©The College of Arms, London

Lastly in the procession is the King’s daughter the Lady Mary, followed by her ladies.

Next after the canopy my lady Mary, being lady godmother, her train borne by lady Kingston. All the other ladies of honour in their degrees. ©The College of Arms, London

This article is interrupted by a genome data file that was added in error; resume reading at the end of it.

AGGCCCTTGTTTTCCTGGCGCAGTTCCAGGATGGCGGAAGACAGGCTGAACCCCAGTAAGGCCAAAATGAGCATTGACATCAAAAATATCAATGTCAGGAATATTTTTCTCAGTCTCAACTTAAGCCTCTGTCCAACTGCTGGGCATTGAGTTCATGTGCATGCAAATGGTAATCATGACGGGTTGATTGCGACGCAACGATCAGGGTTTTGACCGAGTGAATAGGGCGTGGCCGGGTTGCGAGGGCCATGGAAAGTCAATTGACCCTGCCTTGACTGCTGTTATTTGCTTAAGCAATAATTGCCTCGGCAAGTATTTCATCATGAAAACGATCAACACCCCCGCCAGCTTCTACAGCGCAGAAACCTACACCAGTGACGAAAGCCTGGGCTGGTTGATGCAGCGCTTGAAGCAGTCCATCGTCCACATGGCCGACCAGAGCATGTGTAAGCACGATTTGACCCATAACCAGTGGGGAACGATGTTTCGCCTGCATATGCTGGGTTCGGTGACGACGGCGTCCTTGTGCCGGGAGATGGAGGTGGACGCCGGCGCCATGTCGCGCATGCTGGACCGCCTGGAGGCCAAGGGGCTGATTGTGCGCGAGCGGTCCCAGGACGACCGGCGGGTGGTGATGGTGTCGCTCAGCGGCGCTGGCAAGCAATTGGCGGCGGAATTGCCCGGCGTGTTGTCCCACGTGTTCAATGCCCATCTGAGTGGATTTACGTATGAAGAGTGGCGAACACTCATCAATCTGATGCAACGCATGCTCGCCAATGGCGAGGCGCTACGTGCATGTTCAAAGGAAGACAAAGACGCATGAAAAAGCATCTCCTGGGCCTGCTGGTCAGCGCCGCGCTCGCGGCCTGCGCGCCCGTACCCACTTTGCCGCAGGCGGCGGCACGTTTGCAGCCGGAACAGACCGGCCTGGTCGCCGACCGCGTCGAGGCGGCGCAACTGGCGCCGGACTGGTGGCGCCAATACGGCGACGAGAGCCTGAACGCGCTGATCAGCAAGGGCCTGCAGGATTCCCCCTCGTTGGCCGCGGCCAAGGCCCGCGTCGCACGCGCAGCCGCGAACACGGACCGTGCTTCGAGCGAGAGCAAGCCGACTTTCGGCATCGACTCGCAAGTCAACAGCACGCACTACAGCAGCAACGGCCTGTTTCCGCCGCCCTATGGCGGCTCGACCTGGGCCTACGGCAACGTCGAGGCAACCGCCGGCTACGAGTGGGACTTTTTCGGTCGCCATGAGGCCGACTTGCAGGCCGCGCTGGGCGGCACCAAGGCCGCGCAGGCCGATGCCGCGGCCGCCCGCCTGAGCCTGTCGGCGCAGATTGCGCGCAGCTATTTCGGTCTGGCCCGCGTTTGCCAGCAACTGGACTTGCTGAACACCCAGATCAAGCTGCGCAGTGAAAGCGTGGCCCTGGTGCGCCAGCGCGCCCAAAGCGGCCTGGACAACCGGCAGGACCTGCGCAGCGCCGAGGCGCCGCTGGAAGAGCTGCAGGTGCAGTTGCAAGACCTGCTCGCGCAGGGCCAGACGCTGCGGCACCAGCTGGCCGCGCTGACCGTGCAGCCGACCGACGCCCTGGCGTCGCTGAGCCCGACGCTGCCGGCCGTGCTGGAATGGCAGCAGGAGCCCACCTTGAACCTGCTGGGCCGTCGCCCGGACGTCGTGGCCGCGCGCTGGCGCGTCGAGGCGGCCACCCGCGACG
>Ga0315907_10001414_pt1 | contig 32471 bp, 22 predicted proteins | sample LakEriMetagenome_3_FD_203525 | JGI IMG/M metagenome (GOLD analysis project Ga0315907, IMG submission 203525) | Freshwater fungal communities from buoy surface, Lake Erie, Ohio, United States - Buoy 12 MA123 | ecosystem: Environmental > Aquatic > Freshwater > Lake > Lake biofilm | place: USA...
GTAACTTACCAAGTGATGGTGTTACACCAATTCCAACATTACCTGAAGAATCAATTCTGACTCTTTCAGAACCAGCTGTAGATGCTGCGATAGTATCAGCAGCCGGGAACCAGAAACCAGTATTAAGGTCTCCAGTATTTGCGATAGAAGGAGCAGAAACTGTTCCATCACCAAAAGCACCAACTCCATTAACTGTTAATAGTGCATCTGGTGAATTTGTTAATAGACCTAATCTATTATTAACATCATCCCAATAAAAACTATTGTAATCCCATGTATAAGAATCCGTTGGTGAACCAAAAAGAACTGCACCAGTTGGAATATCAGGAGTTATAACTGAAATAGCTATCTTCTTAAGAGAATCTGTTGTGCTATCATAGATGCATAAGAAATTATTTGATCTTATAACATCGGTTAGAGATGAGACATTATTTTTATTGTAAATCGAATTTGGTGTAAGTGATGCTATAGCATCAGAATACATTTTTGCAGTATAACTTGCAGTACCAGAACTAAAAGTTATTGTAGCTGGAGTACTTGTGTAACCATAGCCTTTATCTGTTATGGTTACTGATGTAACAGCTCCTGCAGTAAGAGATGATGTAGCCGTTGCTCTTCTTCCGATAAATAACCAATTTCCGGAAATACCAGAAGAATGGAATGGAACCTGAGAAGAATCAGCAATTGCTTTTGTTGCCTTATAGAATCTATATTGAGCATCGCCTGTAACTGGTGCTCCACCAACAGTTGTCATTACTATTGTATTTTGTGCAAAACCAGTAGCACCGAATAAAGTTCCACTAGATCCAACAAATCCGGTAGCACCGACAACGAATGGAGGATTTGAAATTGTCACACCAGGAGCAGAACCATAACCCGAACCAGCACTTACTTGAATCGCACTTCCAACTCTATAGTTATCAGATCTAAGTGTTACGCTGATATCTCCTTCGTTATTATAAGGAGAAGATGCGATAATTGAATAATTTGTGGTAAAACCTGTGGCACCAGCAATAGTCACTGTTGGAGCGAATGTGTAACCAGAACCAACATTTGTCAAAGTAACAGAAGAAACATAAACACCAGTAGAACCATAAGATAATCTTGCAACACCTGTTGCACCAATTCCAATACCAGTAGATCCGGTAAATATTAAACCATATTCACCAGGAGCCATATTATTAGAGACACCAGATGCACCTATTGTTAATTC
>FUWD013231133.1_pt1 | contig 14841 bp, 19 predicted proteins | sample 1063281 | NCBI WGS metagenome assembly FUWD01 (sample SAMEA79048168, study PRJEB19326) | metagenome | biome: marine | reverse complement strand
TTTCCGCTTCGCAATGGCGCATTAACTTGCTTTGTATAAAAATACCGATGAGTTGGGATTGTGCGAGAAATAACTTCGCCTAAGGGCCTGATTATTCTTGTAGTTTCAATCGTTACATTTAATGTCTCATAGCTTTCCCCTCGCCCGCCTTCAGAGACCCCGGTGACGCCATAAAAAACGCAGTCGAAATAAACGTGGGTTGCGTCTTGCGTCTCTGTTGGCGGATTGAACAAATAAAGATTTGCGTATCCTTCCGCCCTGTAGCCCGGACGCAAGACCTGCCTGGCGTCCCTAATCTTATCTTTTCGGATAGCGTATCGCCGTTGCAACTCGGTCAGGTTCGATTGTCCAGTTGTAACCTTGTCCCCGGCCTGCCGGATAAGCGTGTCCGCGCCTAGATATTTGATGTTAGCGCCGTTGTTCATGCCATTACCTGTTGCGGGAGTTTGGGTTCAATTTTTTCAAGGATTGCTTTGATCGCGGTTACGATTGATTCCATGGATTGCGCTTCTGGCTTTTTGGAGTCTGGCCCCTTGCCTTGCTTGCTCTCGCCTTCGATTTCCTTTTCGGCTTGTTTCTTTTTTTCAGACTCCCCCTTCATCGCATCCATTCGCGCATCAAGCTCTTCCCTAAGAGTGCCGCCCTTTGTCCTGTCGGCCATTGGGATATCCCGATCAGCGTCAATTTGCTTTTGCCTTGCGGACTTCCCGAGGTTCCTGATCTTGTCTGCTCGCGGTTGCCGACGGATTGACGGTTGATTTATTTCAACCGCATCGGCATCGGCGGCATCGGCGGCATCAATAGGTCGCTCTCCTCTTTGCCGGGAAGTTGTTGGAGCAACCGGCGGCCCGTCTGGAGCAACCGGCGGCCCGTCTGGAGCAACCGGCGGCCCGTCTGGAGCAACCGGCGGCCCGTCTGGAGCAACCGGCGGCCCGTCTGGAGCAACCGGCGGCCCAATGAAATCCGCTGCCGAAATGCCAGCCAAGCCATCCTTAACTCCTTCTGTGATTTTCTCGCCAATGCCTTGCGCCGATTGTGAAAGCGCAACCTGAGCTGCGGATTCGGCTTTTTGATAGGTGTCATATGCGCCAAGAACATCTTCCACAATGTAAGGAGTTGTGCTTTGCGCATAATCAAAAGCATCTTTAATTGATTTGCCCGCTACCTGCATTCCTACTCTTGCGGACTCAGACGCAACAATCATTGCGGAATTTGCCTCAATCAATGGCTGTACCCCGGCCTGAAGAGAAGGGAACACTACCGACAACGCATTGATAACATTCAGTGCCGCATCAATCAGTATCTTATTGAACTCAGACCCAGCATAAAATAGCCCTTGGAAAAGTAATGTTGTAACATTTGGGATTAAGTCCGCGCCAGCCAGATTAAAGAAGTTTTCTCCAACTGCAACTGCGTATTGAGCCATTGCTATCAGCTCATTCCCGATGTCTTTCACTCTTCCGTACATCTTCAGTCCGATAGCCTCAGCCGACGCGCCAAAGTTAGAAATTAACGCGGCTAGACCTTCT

When the Prince was christened all the torches were lighted and Garter King at Arms proclaimed his name. “This done, this service following was in time the Prince was making ready in his traverse, and Te Deum sung”:—First, to the lady Mary the lord William to give the towel and the lord Fytzwater to bear covered basins, and the lord Montagew to uncover. Item, to the bishop that doth administer, the lord Butler to bear the towel, the lord Bray to bear the basins and the lord Delaware to uncover. To the duke of Norfolk and abp. of Canterbury, godfathers, the lord Sturton to bear the towel and the lord Went worth to give the water. To serve the ladies Mary and Elizabeth with spices, wafers, and wine: the lord Hastings to bear the cup to lady Mary, and the lord Delaware that to lady Elizabeth; lord Dacres of the South to bear the spice plates to both, lord Cobham the wafers, and lord Montagew to uncover the spice plate. The bishop that doth administer, the duke of Norfolk and abp. of Canterbury, godfathers at the font, and the duke of Suffolk, godfather at the confirmation, to be likewise served by knights appointed by the lord Chamberlain. All other estates and gentles within the church were served with spice and ypocras, and all other had bread and sweet wine.